The settlement of the Tatars in the region was a result of the search for a safe haven by those who had to leave their own communities due to political exile. Grand Duke Vytautas of Lithuania offered them asylum in the country to appreciate their military services during the war with the Teutonic Knights, and as a result, the beginning of the 600-year history of Tatars and Muslims in Europe started in the region.
Until the 16th century, the Lipka Tatars did not face significant problems in the region and were able to maintain their religion and language without difficulty. However, after the 15th century, with the Catholic rule and the division of Poland and its incorporation into the Russian Empire in the 18th century, Tatar Muslims started to leave the region and initiate migration to other places, especially the Ottoman Empire. After World War I, Poland regained its independence and provided an opportunity for Muslims to reunite, institutionalize, and organize.
In fact, the Muslim Union of Warsaw was established in 1923, and the first mufti was elected in 1925. However, during World War II, Soviet domination in the region caused difficulties for Muslims, and the mosques in the area were damaged and used for various purposes. After the end of this period, Muslims started their efforts to institutionalize again, and the mosques, prayer centers, and other places of worship were made accessible to the public through the work of Muslim organizations in the region.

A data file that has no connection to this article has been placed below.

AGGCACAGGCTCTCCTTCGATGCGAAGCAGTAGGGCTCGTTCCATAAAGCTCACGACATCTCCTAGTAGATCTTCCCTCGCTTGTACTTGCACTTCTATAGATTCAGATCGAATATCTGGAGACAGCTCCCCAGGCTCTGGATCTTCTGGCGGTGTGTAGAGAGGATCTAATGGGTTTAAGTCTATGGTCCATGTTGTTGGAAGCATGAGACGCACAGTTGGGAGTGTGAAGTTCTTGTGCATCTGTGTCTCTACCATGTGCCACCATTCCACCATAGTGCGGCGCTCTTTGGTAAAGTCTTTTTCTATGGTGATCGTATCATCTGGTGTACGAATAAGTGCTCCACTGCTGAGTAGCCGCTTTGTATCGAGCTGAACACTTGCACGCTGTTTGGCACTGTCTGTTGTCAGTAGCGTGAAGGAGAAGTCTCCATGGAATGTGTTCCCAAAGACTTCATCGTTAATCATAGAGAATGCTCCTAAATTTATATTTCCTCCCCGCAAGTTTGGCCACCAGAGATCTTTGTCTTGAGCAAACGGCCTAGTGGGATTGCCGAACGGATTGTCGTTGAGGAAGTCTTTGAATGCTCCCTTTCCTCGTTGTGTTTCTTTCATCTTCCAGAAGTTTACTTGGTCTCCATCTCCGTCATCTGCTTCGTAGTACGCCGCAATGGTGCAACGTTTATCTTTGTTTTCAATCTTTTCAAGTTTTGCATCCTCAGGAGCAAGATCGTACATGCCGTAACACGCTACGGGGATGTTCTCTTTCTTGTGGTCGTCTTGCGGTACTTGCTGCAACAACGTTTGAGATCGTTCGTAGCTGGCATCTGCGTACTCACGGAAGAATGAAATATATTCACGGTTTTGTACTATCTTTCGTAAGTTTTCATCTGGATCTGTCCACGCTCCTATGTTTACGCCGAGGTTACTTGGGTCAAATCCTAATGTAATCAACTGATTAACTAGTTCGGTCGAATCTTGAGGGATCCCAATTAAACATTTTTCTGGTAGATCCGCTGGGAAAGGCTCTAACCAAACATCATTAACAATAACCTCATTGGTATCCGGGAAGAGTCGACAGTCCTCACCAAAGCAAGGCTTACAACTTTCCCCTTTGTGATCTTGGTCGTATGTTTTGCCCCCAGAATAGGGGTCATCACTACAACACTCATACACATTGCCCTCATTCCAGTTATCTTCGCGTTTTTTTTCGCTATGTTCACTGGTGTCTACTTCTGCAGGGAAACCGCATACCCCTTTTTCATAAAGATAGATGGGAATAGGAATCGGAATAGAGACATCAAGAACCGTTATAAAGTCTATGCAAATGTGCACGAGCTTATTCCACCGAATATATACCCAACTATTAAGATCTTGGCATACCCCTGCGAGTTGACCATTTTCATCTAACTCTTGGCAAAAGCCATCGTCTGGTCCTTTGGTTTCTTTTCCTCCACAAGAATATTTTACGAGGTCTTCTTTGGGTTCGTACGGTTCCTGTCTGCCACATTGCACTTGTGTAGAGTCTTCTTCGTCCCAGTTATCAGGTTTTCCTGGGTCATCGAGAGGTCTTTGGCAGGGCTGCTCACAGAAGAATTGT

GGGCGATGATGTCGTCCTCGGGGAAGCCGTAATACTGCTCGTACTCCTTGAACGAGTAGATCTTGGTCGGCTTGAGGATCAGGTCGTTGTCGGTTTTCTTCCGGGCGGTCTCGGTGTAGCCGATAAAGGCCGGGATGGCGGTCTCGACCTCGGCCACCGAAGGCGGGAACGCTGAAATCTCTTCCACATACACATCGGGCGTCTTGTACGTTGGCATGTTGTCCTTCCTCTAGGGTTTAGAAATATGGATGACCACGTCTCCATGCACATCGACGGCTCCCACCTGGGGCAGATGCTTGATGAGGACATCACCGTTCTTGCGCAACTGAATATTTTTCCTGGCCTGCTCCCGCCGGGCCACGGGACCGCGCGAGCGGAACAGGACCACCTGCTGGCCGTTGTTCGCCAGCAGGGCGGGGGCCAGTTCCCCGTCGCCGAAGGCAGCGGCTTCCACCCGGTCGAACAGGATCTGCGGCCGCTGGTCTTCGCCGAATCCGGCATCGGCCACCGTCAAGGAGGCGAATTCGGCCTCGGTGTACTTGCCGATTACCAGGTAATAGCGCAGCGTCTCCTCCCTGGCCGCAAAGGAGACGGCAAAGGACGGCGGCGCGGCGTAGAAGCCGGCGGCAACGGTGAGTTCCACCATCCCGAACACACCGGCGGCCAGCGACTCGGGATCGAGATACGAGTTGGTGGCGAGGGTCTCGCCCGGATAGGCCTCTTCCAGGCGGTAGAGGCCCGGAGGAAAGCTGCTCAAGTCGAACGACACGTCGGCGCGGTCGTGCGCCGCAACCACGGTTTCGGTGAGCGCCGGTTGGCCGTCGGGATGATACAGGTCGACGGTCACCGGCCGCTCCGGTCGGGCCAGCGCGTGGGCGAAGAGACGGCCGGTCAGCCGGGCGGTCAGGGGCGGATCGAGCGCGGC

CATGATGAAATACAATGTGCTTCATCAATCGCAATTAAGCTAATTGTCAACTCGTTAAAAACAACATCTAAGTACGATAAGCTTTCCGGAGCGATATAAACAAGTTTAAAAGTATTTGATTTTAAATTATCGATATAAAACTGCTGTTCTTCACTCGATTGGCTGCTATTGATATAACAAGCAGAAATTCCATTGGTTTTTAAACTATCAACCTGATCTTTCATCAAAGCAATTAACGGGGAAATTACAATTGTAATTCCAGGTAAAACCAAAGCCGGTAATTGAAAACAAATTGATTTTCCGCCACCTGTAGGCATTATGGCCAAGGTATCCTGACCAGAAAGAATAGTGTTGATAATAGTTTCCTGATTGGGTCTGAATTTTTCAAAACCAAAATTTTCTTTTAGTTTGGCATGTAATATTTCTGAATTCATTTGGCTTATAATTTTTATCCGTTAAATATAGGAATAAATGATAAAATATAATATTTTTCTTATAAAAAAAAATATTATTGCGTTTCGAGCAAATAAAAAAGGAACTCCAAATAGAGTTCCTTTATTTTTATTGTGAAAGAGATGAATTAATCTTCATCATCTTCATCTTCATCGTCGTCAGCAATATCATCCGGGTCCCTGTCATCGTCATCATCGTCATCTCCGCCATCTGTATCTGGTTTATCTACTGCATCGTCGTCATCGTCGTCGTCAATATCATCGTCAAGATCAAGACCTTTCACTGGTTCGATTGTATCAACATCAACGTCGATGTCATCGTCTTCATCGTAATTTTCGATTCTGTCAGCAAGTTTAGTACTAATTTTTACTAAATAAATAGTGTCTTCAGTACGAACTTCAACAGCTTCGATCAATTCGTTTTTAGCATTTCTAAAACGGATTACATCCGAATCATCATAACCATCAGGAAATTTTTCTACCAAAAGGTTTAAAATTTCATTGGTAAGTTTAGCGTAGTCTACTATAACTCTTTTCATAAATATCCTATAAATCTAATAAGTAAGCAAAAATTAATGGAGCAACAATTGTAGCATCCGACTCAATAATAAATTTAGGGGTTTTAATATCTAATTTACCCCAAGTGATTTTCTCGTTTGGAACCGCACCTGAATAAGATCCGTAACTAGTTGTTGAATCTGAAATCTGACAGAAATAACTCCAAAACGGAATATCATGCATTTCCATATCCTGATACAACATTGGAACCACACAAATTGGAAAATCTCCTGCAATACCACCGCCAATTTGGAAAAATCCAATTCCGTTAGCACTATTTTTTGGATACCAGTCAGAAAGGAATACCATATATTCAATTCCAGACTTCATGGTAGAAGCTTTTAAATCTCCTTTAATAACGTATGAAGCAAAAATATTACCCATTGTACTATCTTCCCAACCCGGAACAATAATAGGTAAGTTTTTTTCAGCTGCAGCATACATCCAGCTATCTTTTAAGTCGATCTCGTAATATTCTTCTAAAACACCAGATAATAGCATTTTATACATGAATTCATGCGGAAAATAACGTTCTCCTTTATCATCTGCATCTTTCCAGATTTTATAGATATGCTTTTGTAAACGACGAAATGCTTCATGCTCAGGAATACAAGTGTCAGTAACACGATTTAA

What are the famous mosques of Poland?
The Muslim population in Poland largely resides in Warsaw, making Warsaw Mosque expected to be the most famous mosque. However, despite being located in the capital, it does not have a complete appearance despite its size. The Polish Mufti expressed his wish for the construction of a beautiful and magnificent mosque representing Islam in Warsaw, and he expects support from Turkey in this regard. On the other hand, Kruszyniany Mosque, which is considered the oldest mosque in Poland dating back to the 18th century, holds the distinction of being the country’s most famous mosque.